Reviewed by Doug Enaa Greene
During the nineteenth century, arguably no name invoked as much fear among the bourgeoisie as Louis-Auguste Blanqui (1805–1881). He was the heir to both the Enlightenment and the Jacobin traditions who took both to their communist conclusions. Blanqui’s revolutionary strategy was decidedly simple: a small and secretive elite would lead an insurrection and create a socialist republic. Blanqui took part in at least a half-dozen failed insurrections and was at the center of every major upheaval in France during his lifetime. Each one failed, and he spent more than thirty years in prison for his revolutionary commitment. However, Blanqui never surrendered to despair but returned to fight again. His dedication was recognized by Karl Marx and Friedrich Engels, who hailed him as ‘the noble martyr of revolutionary communism’ (11). Yet since his death, Blanqui has been largely forgotten by the socialist left and, when he is remembered at all, it is largely as meaning ‘Blanquism’ or foolhardy ultra-leftist adventures.
Considering the derision attached to his name, Philippe Le Goff’s attempt to take Blanqui seriously as a revolutionary political thinker and philosopher is most welcome. Le Goff’s work is meticulously researched, drawing upon both Blanqui’s published works, and his unpublished manuscripts only recently translated into English. Auguste Blanqui and the Politics of Popular Empowerment argues that central to Blanqui’s thought is ‘his insistence on the capacity of conscious and organized collective political action to bring about radical social change, and the force and consistency with which he articulated this view’ (14).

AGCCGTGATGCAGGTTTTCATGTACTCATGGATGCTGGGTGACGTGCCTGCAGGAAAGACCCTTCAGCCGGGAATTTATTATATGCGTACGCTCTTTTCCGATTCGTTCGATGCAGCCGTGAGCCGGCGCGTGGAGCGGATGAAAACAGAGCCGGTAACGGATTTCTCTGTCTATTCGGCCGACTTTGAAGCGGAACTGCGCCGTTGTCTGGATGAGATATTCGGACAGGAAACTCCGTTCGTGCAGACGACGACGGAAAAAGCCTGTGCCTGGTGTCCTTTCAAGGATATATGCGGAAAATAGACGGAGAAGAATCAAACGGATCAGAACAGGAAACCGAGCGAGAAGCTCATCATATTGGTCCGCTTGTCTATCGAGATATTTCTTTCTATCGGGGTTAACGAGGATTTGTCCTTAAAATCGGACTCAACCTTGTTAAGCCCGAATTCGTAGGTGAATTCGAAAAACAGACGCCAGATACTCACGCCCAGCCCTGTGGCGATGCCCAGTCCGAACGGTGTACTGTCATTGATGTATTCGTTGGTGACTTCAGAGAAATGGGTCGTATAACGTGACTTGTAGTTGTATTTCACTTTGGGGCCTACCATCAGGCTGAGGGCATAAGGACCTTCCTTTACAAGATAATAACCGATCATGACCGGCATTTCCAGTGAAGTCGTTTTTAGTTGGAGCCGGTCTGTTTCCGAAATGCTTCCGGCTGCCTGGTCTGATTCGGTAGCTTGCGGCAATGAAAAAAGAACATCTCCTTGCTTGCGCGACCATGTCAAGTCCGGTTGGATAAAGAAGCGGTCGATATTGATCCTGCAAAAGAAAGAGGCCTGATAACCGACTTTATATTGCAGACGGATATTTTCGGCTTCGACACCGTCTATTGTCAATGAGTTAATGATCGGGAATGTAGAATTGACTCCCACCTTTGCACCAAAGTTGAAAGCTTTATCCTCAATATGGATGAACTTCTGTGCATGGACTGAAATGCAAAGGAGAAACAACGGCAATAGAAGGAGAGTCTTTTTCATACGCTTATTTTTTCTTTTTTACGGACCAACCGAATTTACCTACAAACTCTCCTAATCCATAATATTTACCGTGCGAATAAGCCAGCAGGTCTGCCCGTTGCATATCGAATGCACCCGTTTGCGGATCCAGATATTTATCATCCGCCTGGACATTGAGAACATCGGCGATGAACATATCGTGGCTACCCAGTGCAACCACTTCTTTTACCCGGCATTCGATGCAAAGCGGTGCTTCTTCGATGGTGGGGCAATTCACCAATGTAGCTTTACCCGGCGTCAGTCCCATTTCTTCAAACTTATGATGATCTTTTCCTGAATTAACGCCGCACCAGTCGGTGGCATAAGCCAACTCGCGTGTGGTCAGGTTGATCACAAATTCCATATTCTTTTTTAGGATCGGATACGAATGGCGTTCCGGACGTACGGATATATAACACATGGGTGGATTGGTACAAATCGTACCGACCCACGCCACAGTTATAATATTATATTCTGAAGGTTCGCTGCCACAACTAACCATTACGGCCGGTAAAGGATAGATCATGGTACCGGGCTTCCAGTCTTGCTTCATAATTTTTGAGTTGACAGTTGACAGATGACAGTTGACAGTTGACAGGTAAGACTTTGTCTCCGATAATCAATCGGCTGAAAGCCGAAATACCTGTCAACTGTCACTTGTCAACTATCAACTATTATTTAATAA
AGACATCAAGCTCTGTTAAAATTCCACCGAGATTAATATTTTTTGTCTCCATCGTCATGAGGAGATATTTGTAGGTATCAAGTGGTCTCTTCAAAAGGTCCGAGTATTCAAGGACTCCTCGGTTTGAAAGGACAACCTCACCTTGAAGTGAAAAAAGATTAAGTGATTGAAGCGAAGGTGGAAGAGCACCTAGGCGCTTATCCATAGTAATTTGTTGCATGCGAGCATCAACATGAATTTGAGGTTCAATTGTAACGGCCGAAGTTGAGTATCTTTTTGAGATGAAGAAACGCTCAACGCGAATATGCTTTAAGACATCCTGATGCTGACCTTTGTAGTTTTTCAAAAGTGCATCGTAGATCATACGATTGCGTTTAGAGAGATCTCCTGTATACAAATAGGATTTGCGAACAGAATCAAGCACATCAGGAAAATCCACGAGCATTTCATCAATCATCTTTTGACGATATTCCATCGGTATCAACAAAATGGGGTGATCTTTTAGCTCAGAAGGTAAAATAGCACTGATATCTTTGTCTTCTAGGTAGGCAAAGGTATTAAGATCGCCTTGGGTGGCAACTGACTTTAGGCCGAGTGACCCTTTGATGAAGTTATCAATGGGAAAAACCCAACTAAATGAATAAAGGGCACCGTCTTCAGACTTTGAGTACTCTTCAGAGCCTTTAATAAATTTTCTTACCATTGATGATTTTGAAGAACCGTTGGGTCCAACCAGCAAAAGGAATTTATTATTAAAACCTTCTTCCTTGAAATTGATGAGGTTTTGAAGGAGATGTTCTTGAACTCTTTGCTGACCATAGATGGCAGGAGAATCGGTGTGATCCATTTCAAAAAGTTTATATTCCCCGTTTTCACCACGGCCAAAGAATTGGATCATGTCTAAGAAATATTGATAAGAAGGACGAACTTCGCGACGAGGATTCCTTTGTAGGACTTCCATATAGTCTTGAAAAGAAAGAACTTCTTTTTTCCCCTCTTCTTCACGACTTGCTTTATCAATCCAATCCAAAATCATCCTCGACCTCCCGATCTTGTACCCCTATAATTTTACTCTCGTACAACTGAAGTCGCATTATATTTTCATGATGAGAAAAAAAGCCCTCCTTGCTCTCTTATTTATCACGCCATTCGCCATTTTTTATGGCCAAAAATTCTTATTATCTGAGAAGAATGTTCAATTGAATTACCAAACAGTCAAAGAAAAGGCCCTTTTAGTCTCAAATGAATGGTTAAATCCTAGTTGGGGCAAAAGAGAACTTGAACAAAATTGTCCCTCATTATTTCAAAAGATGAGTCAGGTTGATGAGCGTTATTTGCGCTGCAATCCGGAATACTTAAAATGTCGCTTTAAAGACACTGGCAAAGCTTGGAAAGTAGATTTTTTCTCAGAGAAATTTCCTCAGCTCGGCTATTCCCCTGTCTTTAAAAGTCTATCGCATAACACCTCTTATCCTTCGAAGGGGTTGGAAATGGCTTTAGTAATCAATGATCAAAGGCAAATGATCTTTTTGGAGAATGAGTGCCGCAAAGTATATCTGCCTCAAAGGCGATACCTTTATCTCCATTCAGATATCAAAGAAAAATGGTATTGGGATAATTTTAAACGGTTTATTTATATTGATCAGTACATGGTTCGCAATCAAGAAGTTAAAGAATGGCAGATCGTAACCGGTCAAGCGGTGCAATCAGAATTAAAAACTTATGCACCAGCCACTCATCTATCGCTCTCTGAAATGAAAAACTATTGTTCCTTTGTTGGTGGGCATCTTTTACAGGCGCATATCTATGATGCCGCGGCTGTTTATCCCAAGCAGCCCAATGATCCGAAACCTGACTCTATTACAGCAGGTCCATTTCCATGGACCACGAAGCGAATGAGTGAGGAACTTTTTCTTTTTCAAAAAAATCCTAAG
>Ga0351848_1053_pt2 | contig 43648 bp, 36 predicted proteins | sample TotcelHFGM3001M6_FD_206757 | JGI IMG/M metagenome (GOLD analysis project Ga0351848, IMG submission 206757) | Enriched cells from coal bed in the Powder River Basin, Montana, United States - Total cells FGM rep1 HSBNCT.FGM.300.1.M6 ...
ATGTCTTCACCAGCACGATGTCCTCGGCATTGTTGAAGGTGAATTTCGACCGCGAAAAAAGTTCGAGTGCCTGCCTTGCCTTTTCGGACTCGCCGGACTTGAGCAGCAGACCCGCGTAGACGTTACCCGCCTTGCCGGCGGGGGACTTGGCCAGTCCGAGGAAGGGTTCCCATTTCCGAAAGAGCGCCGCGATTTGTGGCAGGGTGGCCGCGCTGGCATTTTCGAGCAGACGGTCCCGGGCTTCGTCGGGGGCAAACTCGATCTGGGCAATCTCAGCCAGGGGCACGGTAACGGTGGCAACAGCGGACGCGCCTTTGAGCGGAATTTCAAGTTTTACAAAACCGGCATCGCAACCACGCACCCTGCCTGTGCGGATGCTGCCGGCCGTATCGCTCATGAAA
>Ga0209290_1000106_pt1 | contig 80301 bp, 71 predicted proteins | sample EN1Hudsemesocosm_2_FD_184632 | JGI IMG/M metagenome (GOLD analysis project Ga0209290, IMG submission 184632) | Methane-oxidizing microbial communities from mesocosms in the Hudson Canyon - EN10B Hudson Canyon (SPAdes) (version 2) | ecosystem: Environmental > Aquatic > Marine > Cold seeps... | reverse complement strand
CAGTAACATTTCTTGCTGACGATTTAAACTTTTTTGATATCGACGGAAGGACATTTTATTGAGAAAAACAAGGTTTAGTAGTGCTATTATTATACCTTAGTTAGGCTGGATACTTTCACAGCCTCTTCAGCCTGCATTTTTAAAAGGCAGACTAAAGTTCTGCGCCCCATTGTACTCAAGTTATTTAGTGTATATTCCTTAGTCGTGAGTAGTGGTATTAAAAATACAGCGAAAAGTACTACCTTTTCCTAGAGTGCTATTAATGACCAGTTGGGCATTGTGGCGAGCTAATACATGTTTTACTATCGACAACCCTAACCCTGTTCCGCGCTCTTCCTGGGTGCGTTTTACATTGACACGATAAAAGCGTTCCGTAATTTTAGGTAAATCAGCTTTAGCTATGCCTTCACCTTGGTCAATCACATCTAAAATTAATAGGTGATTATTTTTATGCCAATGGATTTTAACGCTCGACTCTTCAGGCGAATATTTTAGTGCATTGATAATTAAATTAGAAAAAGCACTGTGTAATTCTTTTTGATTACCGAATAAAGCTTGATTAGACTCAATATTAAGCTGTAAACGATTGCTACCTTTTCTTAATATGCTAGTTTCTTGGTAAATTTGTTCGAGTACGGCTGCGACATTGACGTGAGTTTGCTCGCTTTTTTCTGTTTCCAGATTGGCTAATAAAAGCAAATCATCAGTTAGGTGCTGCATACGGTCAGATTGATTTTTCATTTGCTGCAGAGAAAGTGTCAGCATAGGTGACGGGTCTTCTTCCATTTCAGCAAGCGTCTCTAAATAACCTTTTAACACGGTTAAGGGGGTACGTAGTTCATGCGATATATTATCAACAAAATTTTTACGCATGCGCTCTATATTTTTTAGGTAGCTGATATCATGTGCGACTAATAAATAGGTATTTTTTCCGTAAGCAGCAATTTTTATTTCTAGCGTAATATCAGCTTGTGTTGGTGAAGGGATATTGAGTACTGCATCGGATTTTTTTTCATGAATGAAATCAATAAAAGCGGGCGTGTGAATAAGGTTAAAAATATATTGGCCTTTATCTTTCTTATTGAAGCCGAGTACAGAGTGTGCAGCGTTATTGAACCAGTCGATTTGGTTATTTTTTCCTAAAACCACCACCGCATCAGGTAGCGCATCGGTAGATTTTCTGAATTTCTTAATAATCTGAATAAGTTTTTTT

At the heart of Blanqui’s politics is the idea that collective liberation requires conscious volition. According to Blanqui, the capacity for reason is what distinguishes humans from animals. Reason enables people to understand the world. As a result, Blanqui argues that education and enlightenment is vital to liberation (34). Considering the power of reason, the ruling class uses the ‘conscious and organized deception’ (35) of education and religion to keep the masses in a state of ignorance. Thus, a majority of people do not understand the real sources of oppression. Since bourgeois society is in a latent state of civil war, the people will fight back, but lacking enlightenment, they will be unable to end their misery.
For the people to achieve liberation, they need enlightened leadership from the revolutionaries. How does this vanguard reach the masses? According to Le Goff, Blanqui championed the power of the written word and popular press ‘as militant interventions, as weapons in the struggle against oppression’ (39). The reality of political repression meant that enlightenment was not possible, and the vanguard could only survive by resorting to conspiracy. As Le Goff says, ‘for Blanqui and those like him who sought to persist with a revolutionary project the alternative was simple: conspiracy or capitulation’ (155-156). Without an enlightened elite to lead the masses, there would be no progress and a regression to barbarism.